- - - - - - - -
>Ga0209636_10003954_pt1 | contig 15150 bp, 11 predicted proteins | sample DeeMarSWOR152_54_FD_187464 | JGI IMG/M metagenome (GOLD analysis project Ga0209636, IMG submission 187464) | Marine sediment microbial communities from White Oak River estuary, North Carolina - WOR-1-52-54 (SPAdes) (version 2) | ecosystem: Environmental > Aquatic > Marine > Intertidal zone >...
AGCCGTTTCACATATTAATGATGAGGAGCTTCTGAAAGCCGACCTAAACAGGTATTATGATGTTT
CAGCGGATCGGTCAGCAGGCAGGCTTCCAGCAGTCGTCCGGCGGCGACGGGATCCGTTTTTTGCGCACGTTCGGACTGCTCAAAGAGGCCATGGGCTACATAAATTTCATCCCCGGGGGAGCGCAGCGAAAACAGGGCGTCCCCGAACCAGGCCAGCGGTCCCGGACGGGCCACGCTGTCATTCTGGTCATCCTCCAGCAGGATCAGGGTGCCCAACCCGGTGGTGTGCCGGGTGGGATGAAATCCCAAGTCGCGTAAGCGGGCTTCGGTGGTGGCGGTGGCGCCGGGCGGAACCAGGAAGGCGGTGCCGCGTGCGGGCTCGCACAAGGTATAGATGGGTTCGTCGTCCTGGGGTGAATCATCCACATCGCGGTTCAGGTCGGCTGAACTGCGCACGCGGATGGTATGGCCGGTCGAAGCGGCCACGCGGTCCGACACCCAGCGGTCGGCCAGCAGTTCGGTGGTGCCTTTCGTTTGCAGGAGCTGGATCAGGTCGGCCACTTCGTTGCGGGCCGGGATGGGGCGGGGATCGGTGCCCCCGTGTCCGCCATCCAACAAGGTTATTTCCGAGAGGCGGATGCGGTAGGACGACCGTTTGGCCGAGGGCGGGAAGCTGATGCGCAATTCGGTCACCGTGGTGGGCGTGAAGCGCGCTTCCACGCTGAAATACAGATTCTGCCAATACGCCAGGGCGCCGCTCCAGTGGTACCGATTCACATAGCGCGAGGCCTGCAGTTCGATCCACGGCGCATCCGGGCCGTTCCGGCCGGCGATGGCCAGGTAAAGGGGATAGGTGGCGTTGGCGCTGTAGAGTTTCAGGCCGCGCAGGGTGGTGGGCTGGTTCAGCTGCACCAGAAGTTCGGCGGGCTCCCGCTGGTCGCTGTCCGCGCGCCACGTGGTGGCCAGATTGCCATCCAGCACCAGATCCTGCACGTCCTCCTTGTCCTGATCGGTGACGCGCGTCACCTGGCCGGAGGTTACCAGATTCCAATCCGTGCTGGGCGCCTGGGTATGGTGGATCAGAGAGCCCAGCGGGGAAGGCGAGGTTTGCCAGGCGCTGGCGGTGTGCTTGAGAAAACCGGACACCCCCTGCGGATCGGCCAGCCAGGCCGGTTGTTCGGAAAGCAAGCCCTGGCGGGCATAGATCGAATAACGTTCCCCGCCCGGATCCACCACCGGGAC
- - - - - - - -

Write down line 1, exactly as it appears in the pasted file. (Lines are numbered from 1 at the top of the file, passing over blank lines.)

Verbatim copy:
>Ga0209636_10003954_pt1 | contig 15150 bp, 11 predicted proteins | sample DeeMarSWOR152_54_FD_187464 | JGI IMG/M metagenome (GOLD analysis project Ga0209636, IMG submission 187464) | Marine sediment microbial communities from White Oak River estuary, North Carolina - WOR-1-52-54 (SPAdes) (version 2) | ecosystem: Environmental > Aquatic > Marine > Intertidal zone >...